First Lecture Clip: Please watch the entire episode of Empire Files: The Rise of the Biggest Empire
Digital Technology and the Cinema: CGI, Motion Capture, and King Kong Lecture Video
Digital Convergence, Film Form & Style, & Animation Lecture Video
The Hollywood War Machine: Media Culture, Empire, and Marvel’s Militainment
The Queer Art of .p,
Judith Halberstam
Animating Revolt and Revolting –1
The chickens are revolting!
-Mr. Tweedy in Chicken Run
Animated films for children revel in the domain of failure. To
captivate the child audience, an animated film cannot deal only
in the realms ofsuccess and triumph and perfection. Childhood,
as many queers in particular recall, is a long lesson in humility,
awkwardness, limitation, and what Kathryn Bond Stockton has
called ”growing sideways.” Stockton proposes that childhood is
an essentially queer experience in a society that acknowledges
through its extensive training programs for children that hetero­
sexuality is not born but made. If we were all already normative
and heterosexual to begin with in our desires, orientations, and
modes of being, then presumably we would not need such strict
parental guidance to deliver us all to our common destinies of
marriage, child rearing, and hetero-reproduction. If you believe
that children need training, you assume and allow for the fact
that they are always already anarchic and rebellious, out of order
and out of time. Animated films nowadays succeed, I think,
to the extent to which they are able to address the disorderly
child, the child who sees his or her family and parents as the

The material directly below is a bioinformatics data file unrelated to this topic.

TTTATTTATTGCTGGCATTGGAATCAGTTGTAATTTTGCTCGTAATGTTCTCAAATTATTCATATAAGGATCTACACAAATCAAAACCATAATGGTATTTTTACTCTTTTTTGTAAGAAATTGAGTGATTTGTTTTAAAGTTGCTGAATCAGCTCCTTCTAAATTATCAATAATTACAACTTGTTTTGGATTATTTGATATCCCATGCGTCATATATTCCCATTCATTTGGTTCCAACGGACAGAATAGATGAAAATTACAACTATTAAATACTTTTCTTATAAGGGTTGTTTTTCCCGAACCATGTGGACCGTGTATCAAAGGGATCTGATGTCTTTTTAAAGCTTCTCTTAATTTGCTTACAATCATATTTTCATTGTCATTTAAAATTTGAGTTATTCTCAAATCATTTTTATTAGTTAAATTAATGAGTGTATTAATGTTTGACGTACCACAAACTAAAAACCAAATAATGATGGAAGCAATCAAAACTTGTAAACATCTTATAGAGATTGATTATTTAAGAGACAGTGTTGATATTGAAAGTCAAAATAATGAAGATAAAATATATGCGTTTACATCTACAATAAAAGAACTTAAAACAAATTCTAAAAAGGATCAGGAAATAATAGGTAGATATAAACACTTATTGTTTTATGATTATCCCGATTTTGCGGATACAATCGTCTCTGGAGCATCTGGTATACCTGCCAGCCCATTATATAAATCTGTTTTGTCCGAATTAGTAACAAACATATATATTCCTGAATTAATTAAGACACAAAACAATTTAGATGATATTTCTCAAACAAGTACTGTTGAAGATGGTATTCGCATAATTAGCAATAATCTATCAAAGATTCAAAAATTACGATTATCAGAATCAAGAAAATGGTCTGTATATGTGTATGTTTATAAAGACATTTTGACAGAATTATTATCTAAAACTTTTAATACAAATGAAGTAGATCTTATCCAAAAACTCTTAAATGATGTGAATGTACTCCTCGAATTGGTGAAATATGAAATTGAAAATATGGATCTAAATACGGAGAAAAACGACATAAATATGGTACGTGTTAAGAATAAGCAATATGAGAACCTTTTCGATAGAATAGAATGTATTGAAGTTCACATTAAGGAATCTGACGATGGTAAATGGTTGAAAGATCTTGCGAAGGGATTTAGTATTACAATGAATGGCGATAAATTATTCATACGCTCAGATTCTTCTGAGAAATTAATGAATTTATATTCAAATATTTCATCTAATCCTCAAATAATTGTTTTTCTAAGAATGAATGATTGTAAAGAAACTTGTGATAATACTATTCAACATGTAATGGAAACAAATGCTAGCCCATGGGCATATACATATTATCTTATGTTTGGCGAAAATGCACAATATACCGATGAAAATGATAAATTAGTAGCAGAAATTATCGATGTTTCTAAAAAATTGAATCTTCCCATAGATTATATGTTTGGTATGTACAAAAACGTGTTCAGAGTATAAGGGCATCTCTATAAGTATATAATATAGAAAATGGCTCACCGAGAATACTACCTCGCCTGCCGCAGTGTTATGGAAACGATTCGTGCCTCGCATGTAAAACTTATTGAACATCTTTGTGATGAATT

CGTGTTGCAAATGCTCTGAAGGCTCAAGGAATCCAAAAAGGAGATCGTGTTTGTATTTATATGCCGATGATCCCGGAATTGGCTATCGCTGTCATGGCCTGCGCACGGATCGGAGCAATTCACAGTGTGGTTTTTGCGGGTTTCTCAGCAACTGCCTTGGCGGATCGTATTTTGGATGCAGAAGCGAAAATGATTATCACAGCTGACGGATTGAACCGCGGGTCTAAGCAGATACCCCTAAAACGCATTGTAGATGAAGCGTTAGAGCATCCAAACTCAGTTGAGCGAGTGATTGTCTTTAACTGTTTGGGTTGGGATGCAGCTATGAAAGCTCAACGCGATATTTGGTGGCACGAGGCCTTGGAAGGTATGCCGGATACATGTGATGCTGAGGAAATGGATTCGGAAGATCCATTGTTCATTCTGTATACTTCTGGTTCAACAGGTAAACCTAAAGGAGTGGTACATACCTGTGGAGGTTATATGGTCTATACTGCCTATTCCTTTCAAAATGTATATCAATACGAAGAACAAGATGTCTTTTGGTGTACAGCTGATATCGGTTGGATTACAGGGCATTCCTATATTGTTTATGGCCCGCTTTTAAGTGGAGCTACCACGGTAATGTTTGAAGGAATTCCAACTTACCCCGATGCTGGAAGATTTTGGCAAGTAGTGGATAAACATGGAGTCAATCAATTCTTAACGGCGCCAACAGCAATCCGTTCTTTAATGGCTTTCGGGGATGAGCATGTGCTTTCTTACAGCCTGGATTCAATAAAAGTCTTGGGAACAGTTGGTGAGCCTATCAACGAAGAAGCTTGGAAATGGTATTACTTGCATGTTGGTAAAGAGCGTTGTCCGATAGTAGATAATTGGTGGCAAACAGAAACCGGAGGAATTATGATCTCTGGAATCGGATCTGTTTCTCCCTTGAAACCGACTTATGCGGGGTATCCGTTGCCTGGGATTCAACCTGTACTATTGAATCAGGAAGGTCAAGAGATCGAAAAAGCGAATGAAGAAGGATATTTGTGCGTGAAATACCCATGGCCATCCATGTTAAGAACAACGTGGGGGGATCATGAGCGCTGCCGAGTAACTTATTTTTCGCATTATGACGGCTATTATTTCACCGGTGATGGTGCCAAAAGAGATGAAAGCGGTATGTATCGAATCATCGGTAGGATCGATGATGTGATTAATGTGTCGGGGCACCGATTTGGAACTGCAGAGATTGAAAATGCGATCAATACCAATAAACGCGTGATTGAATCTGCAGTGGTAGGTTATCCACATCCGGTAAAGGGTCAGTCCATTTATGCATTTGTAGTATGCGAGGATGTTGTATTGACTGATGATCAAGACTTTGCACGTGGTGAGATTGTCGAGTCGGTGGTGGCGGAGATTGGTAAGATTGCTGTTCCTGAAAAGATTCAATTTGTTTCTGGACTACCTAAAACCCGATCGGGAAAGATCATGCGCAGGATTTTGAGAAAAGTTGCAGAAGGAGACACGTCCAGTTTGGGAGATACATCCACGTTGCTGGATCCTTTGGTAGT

problem, the child who knows there is a bigger world out there
beyond the family, if only he or she could reach it. Animated
films are for children who believe that “things” (toys, nonhuman
animals, rocks, sponges) are as lively as humans and who can
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“The chickens are organized!”
glimpse other worlds underlying and overwriting this one. Of course this
notion of other worlds has long been a conceit of children’s literature; the
Narnia stories, for example, enchant the child reader by offering access
to a new world through the back of the wardrobe. While much children’s
literature simply offers a new world too closely matched to the old one it
left behind, recent animated films actually revel in innovation and make
ample use of the wonderfully childish territory of revolt.
In the opening sequence in the classic claymation feature Chicken Run
(2000, directed by Peter Lord and Nick Park), Mr. l\veedy, a bumbling
farmer, informs his much more efficient wife that the chickens are “or­
ganized.” Mrs. Tweedy dismisses his outrageous notion and tells him to
focus more on profits, explaining to him that they are not getting enough
out of their chickens and need to move on from egg harvesting to the
chicken potpie industry. As Mrs. Tweedy ponders new modes of produc•
tion, Mr. 1\veedy keeps an eye on the chicken coop, scanning for signs
of activity and escape. The scene is now set for a banle between produc­
tion and labor, human and animal, management and employees, con­
tainment and escape. Chicktn Run and other animated feature films draw
much of their dramatic intensity from the struggle between human and
nonhuman creatures. Most animated features are allegorical in form and
adhere to a fairly formulaic narrative scheme. But as even this short scene
indicates, the allegory and the formula do not simply line up with the con·
ventional generic schemes of Hollywood cinema. Rather animation pits
two groups against each other in senings that closely resemble what used
to be called “class struggle,” and they offer numerous scenarios of revolt
and alternatives to the grim, mechanical, industrial cycles of production
and consumption. In this first clip Mr. lweedy’s intuitive sense that the
chickens on his farm “are organized” competes with Mrs. Tweedy’s asser­